More particularly, an apparatus is provided for providing winged objects that hover in various positions or locations. The apparatus includes an elongate support such as a wire, a flexible rod, a beam, or the like. A driver is provided with an output shaft that supports a first end of the support. The driver operates to impart an oscillating displacement to the first end of the support by vibrating the first end of the support. The apparatus further includes a winged object assembly that includes a body that is mounted proximate to a second end of the support. The winged object assembly also includes wings that are rigidly attached to the support at an offset distance from the body. The second end of the support is typically unsupported and the body is positioned on a receiving surface on or near the second end so as to not be rigidly attached but to be able to swivel and/or pivot on the receiving surface in response to movement or vibration of the support. The driver may operate to vibrate the first end at a frequency that shapes the support as a wave or in a wave displacement pattern, and the frequency and pattern are selected or tuned such that the wings are displaced more than the body, e.g., by selecting a harmonic or a resonant frequency of the support. The output shaft is positioned selectively by the operation of the driver (e.g., an X-Y servomotor or the like) into a plurality of angular positions so as to move the first end of the support into a corresponding plurality of X-Y positions, which causes the winged object to move to a number of locations or to fly through a flight pattern. The angular positions of the output shaft are set by control signals from a controller in some embodiments, and these control signals may be issued in response to stimuli input (such as sensing of light, sound, or movement) or external control signals (such as an activation signal from an electronic device) received by the controller.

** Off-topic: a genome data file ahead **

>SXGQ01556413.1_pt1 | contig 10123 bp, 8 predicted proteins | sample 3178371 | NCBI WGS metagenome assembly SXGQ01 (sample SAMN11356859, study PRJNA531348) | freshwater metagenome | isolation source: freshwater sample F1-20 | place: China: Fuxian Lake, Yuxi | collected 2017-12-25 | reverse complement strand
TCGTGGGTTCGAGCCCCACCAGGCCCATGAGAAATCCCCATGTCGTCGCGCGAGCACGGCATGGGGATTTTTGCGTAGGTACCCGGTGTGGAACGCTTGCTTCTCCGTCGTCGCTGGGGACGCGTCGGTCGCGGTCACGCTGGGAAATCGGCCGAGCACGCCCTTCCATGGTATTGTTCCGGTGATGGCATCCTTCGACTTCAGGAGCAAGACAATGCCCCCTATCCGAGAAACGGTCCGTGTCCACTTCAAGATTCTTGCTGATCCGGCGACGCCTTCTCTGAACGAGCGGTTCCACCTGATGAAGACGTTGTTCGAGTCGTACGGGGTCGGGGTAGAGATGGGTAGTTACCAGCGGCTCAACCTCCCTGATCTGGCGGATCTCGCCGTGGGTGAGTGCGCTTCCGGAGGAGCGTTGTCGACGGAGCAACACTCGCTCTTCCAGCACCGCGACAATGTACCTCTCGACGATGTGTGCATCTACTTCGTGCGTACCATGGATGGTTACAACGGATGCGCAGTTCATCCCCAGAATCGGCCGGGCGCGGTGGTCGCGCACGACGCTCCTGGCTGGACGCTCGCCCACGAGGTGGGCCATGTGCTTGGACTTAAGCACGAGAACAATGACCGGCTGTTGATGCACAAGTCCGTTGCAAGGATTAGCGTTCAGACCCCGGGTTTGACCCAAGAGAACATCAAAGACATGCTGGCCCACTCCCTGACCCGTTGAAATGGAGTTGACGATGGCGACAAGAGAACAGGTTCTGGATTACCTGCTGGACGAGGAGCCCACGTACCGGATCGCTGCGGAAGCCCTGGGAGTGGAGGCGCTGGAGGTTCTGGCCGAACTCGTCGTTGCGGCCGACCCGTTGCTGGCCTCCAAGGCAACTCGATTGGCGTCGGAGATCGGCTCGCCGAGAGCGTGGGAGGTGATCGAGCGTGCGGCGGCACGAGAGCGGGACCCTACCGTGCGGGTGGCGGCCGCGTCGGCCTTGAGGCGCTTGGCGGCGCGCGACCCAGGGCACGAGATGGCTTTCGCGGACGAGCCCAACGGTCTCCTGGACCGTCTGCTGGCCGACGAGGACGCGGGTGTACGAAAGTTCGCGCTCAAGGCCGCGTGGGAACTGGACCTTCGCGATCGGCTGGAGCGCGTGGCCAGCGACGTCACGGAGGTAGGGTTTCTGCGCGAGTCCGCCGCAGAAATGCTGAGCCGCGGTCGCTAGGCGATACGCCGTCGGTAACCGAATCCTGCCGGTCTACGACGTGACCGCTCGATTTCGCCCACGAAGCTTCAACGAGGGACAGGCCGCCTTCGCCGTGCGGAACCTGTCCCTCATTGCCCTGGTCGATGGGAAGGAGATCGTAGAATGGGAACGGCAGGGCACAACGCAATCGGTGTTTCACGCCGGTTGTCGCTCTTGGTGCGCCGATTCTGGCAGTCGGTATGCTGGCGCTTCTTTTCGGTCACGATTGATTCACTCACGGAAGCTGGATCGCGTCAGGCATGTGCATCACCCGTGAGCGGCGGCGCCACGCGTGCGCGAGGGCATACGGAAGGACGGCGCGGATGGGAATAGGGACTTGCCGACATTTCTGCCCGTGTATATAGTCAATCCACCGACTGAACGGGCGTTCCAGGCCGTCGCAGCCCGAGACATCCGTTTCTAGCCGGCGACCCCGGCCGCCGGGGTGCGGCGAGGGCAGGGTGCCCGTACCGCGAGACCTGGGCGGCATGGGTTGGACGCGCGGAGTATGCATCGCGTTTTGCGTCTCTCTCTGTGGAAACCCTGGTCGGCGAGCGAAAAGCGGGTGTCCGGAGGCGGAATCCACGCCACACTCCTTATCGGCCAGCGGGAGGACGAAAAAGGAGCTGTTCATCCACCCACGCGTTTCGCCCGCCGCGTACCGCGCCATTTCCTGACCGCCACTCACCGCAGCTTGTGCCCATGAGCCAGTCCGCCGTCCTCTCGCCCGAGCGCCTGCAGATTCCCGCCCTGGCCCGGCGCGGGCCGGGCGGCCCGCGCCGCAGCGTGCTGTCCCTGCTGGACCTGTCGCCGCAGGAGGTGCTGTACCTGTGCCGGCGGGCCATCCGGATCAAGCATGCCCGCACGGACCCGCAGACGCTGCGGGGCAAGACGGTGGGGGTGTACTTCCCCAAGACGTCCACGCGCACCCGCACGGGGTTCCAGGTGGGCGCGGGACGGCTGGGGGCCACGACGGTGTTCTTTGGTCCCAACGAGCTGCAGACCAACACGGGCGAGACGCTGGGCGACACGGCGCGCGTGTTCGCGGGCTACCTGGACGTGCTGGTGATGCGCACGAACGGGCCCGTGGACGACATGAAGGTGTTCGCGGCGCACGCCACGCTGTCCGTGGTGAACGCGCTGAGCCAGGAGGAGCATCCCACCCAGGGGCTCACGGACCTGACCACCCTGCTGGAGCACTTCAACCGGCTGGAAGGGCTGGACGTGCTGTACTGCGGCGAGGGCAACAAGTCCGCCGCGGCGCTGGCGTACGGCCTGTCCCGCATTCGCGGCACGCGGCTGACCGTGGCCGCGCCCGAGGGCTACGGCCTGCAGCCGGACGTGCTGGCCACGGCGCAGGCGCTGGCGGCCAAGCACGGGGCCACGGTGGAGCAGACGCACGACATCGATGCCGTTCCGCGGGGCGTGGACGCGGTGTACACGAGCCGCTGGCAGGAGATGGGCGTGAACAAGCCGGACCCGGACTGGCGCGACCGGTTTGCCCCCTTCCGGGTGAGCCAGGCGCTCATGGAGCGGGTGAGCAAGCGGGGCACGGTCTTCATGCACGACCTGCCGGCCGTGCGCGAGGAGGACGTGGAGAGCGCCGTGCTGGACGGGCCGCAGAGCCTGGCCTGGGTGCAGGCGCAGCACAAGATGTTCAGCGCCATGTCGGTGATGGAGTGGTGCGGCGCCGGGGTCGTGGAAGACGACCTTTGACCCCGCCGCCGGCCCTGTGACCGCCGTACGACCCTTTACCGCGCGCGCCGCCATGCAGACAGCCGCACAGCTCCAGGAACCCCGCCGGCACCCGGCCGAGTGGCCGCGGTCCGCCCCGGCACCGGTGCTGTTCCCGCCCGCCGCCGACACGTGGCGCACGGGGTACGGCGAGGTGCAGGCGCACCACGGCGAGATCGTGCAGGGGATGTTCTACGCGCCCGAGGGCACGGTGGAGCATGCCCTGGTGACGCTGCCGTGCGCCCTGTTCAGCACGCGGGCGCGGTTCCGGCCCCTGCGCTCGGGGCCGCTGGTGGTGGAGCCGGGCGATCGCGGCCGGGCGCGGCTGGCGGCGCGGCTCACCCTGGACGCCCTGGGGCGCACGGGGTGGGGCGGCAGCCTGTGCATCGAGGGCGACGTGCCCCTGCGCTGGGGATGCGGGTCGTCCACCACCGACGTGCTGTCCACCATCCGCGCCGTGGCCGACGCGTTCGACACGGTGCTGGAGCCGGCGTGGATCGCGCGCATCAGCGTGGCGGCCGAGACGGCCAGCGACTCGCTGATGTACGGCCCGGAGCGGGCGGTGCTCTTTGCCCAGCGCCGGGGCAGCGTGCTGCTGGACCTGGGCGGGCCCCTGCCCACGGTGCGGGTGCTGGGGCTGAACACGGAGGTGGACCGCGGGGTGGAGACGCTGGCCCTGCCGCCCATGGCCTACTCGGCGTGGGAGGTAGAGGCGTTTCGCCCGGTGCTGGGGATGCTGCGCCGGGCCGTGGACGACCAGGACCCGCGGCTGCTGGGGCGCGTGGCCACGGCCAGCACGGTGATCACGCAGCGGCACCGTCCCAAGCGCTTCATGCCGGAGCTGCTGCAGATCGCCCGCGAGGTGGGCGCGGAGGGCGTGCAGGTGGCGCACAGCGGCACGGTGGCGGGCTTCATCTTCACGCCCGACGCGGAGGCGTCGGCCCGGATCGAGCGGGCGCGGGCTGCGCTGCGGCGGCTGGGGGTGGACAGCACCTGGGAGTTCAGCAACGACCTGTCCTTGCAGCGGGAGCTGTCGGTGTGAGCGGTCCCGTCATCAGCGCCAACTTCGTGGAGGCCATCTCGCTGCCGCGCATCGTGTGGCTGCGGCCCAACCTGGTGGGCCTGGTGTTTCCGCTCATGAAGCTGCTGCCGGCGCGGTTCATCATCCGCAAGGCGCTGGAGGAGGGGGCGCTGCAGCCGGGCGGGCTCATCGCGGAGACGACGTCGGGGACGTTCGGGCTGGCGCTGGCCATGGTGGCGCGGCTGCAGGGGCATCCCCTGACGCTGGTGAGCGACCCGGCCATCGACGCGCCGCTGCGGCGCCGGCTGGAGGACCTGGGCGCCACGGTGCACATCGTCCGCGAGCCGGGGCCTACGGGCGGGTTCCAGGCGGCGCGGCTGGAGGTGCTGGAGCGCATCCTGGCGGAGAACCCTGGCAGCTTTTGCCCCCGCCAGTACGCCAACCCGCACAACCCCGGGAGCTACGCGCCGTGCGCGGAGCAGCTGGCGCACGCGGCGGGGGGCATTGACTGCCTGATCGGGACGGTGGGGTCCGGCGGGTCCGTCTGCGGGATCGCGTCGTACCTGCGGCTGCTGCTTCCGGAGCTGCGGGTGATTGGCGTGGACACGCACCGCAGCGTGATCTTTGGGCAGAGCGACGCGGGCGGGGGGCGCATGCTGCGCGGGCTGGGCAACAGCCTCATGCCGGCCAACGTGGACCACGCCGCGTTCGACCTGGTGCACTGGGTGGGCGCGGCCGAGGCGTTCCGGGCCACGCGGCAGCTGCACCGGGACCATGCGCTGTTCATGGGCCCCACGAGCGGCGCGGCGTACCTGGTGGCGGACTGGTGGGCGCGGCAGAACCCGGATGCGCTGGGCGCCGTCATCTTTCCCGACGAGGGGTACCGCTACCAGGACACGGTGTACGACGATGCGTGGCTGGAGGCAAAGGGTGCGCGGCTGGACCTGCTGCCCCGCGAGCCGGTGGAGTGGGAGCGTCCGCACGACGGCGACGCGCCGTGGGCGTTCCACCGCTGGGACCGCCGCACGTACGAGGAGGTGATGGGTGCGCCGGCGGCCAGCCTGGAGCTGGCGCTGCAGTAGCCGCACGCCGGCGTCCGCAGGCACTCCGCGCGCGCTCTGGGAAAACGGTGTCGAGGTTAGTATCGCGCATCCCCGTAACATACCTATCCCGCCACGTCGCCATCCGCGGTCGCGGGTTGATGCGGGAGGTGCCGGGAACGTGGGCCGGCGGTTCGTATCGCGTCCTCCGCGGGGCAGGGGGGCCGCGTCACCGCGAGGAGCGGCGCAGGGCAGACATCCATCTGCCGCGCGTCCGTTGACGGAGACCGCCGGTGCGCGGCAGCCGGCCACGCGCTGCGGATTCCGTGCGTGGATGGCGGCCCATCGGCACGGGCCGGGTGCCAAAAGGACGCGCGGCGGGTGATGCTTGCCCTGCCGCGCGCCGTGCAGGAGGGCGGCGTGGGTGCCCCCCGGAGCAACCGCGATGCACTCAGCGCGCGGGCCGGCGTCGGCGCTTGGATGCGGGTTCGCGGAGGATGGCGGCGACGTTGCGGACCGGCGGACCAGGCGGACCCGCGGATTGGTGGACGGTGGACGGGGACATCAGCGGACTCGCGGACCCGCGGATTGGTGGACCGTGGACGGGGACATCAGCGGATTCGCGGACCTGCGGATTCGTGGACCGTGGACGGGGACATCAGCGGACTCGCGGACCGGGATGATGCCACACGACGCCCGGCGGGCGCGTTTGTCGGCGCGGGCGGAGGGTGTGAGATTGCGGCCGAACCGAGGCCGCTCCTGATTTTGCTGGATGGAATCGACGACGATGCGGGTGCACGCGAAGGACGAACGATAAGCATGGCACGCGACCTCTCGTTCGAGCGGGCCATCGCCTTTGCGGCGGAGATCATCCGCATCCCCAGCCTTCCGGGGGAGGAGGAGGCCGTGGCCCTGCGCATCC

Briefly, the present invention is directed to a system or apparatus that includes a winged object that appears to move or flap its wings to fly while its body remains relatively still or stable to provide the appearance of hovering as the winged object moves about randomly and/or in controlled flight patterns. For example, the system may include a lamp and a winged object, such as a fairy, bird, butterfly, or the like, may be positioned above or near the lamp to hover, with some embodiments providing a relatively random pattern or positioning or a more controlled flight pattern. Generally, systems of the present invention include a winged object assembly mounted upon a free end of a wire or thin beam that is rigidly attached at its other end to a driver (e.g., to provide a cantilevered beam or support). The driver vibrates the beam or wire to cause the beam to move and in many embodiments, the vibration is tuned to impart harmonic motion on the beam by rapidly and repeatedly displacing the fixed end of the beam or support. The wings of the object are mounted so as to vibrate or move with the beam while the body of the winged object is mounted so as to remain still or to move less than the wings so as to appear steady or still (e.g., by mounting the body at or near a node (i.e., a point of minimum movement when an object such as the elongate support is subjected to a harmonic frequency causing the support to have a standing wave shape) of the support while the wings are mounted at an offset distance from a node). The driver may also provide positioning of the support to move the now hovering winged object through a flight pattern such as by moving the fixed end of the support randomly, in a preset pattern, or in a pattern selected based upon external stimuli. In this manner, the winged object not only appears to hover but also to fly about in the systems of the present invention to effectively simulate movement of imaginary creatures such as fairies and creatures found in nature such as hummingbirds and insects.